Sexual Desire– is the subjective feeling and inclination to have sex coupled with ones natural hormonal production. Internal and external cues may also bring forth sexual desire whether one actively engages in sexual behavior or not. i.e. the sensations pre-disposing one to sexual desire. Visual, physical, emotional, psychological, taste and touch are such sensations.
Mentally Processing Triggers
Now that we have outlined a few triggers and what they are, let us discern how best to mentally process them.
As we focus on our triggers it is paramount to remain positive and not become discouraged, doing so will ensure that we view our triggers in healthy and productive manner. We must view the triggers as objective information about us and our illness (Sexsomnia) and not take it personally when a trigger manifests itself in our daily lives.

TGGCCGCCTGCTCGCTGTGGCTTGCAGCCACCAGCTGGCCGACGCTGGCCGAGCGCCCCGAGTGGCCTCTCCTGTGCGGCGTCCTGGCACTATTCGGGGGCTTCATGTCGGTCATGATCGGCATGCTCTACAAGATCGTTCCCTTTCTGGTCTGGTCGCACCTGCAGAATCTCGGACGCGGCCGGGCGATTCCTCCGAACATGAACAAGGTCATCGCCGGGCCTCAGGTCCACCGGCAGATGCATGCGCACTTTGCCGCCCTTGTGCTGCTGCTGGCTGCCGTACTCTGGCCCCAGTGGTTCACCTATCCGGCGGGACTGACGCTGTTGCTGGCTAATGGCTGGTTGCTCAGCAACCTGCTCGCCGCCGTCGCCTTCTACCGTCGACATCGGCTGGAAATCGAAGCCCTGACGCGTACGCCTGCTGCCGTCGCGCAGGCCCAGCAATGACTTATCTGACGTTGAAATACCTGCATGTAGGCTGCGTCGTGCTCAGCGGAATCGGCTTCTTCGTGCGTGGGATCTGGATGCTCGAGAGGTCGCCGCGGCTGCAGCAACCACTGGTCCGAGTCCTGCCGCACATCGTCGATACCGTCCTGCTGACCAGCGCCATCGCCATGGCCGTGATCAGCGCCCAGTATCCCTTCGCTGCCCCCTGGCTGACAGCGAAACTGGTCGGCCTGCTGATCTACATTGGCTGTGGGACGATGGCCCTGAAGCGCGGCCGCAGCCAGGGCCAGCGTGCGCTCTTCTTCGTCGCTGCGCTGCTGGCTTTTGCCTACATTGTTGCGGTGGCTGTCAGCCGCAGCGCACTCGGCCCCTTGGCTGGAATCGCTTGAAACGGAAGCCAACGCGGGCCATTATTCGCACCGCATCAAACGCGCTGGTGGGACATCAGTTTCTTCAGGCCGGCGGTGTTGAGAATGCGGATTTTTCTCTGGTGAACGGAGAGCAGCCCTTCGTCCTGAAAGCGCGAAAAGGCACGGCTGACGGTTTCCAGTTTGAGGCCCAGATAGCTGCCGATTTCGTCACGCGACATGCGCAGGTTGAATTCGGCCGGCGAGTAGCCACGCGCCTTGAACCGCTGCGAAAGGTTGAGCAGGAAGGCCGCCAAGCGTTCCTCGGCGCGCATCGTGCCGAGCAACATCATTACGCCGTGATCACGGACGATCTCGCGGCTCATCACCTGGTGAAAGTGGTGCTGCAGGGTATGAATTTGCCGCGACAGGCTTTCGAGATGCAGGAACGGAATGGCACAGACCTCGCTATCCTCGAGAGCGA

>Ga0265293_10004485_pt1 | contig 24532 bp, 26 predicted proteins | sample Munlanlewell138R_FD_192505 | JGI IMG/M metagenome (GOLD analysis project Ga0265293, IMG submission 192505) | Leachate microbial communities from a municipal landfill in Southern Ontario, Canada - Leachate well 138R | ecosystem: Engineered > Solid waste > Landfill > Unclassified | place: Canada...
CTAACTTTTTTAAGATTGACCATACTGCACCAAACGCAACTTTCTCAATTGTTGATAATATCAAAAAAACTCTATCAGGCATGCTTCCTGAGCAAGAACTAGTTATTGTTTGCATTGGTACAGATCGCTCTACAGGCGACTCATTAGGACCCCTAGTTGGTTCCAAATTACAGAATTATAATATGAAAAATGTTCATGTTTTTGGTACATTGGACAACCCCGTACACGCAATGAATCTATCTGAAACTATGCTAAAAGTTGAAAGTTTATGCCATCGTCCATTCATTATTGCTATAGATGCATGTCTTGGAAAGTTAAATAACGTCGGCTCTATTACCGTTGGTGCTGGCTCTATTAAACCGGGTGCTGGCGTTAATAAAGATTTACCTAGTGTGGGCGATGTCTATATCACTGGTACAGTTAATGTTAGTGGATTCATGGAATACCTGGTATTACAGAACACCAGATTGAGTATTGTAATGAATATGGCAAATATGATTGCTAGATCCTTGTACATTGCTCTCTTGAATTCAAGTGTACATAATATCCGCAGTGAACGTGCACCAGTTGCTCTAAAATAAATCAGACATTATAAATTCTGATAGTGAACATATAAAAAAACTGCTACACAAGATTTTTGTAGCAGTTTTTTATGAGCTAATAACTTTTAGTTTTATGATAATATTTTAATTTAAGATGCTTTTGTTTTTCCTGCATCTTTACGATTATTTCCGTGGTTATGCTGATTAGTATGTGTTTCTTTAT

Remember, we did not choose to have sexsomnia. You did nothing wrong to get sexsomnia. It is no different from a cancer patient, they did not choose to have cancer anymore than we chose to have sexsomnia. So where to we go from here?
Identifying and understanding triggers is the first step to ensuring sexsomnia episodes happen at a lower frequency. As you are addressing your triggers you will likely have episodes. This is ok, it happens to all of us. Like cancer, sexsomnia is not an illness that we will ever fully recover from. At best, as with cancer, the most we can hope for is a form of remission.
Addressing Triggers with a Healthy, Positive, and Constructive Outlook
Now that we know a few of the most common triggers and how view them, what is next?
Step 1: Keep a daily journal about the events of your day. Ask yourself: What were my thoughts about today? Were they positive or negative? Did you see someone that you find attractive? Or, did someone offend you personally or professionally?